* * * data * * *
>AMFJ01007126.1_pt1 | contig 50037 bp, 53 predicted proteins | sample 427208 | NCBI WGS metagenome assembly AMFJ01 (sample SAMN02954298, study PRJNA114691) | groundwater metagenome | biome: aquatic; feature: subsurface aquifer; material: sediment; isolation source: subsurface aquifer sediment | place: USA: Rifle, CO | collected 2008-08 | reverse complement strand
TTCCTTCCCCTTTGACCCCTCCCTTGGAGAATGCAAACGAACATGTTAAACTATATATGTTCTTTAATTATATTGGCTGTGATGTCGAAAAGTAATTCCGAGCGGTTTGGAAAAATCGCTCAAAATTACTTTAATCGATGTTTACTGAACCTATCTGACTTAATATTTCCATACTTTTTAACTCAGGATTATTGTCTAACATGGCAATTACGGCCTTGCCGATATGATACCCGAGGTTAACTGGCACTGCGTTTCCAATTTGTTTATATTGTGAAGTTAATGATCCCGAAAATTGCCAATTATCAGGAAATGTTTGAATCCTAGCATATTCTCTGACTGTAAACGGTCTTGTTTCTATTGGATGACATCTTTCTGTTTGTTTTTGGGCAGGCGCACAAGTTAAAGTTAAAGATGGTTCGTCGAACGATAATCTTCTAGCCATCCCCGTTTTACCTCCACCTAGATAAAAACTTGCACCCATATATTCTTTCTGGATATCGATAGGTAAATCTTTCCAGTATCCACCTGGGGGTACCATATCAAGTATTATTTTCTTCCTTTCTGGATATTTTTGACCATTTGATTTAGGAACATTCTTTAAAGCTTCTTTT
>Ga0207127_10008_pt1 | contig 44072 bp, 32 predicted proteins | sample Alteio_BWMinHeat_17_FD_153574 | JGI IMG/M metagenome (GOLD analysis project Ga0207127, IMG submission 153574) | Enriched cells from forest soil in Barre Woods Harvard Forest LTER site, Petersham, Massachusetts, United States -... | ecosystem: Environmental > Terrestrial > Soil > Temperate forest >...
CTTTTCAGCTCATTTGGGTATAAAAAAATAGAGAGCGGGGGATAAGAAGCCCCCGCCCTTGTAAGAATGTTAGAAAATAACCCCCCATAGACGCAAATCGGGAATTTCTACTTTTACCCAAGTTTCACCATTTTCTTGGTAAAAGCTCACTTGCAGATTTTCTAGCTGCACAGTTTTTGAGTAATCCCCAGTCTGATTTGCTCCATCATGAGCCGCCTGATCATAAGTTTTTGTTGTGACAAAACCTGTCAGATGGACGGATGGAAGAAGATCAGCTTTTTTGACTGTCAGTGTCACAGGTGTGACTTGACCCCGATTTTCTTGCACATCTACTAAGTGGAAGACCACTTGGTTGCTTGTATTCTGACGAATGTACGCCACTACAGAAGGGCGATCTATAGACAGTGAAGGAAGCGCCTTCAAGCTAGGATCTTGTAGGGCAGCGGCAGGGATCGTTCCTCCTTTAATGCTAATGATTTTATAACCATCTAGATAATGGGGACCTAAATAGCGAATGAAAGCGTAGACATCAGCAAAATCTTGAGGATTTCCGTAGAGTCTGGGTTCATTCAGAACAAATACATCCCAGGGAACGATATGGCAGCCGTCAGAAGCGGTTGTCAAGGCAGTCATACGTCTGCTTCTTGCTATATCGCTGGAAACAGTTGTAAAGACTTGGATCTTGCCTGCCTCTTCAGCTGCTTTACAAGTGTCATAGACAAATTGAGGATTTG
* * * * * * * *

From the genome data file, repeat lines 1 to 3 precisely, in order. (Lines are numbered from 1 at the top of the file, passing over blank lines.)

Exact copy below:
>AMFJ01007126.1_pt1 | contig 50037 bp, 53 predicted proteins | sample 427208 | NCBI WGS metagenome assembly AMFJ01 (sample SAMN02954298, study PRJNA114691) | groundwater metagenome | biome: aquatic; feature: subsurface aquifer; material: sediment; isolation source: subsurface aquifer sediment | place: USA: Rifle, CO | collected 2008-08 | reverse complement strand
TTCCTTCCCCTTTGACCCCTCCCTTGGAGAATGCAAACGAACATGTTAAACTATATATGTTCTTTAATTATATTGGCTGTGATGTCGAAAAGTAATTCCGAGCGGTTTGGAAAAATCGCTCAAAATTACTTTAATCGATGTTTACTGAACCTATCTGACTTAATATTTCCATACTTTTTAACTCAGGATTATTGTCTAACATGGCAATTACGGCCTTGCCGATATGATACCCGAGGTTAACTGGCACTGCGTTTCCAATTTGTTTATATTGTGAAGTTAATGATCCCGAAAATTGCCAATTATCAGGAAATGTTTGAATCCTAGCATATTCTCTGACTGTAAACGGTCTTGTTTCTATTGGATGACATCTTTCTGTTTGTTTTTGGGCAGGCGCACAAGTTAAAGTTAAAGATGGTTCGTCGAACGATAATCTTCTAGCCATCCCCGTTTTACCTCCACCTAGATAAAAACTTGCACCCATATATTCTTTCTGGATATCGATAGGTAAATCTTTCCAGTATCCACCTGGGGGTACCATATCAAGTATTATTTTCTTCCTTTCTGGATATTTTTGACCATTTGATTTAGGAACATTCTTTAAAGCTTCTTTT
>Ga0207127_10008_pt1 | contig 44072 bp, 32 predicted proteins | sample Alteio_BWMinHeat_17_FD_153574 | JGI IMG/M metagenome (GOLD analysis project Ga0207127, IMG submission 153574) | Enriched cells from forest soil in Barre Woods Harvard Forest LTER site, Petersham, Massachusetts, United States -... | ecosystem: Environmental > Terrestrial > Soil > Temperate forest >...